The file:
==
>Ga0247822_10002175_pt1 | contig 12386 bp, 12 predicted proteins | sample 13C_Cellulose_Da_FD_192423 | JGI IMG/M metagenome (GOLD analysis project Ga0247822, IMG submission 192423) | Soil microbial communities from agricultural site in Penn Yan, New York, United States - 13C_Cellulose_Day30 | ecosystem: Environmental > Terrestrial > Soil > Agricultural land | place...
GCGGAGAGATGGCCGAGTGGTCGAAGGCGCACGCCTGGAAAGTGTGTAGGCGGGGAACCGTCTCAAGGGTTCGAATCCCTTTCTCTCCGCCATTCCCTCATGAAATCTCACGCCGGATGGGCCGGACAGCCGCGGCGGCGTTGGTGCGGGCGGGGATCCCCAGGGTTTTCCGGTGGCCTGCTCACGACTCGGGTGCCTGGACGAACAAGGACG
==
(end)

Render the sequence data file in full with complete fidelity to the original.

>Ga0247822_10002175_pt1 | contig 12386 bp, 12 predicted proteins | sample 13C_Cellulose_Da_FD_192423 | JGI IMG/M metagenome (GOLD analysis project Ga0247822, IMG submission 192423) | Soil microbial communities from agricultural site in Penn Yan, New York, United States - 13C_Cellulose_Day30 | ecosystem: Environmental > Terrestrial > Soil > Agricultural land | place...
GCGGAGAGATGGCCGAGTGGTCGAAGGCGCACGCCTGGAAAGTGTGTAGGCGGGGAACCGTCTCAAGGGTTCGAATCCCTTTCTCTCCGCCATTCCCTCATGAAATCTCACGCCGGATGGGCCGGACAGCCGCGGCGGCGTTGGTGCGGGCGGGGATCCCCAGGGTTTTCCGGTGGCCTGCTCACGACTCGGGTGCCTGGACGAACAAGGACG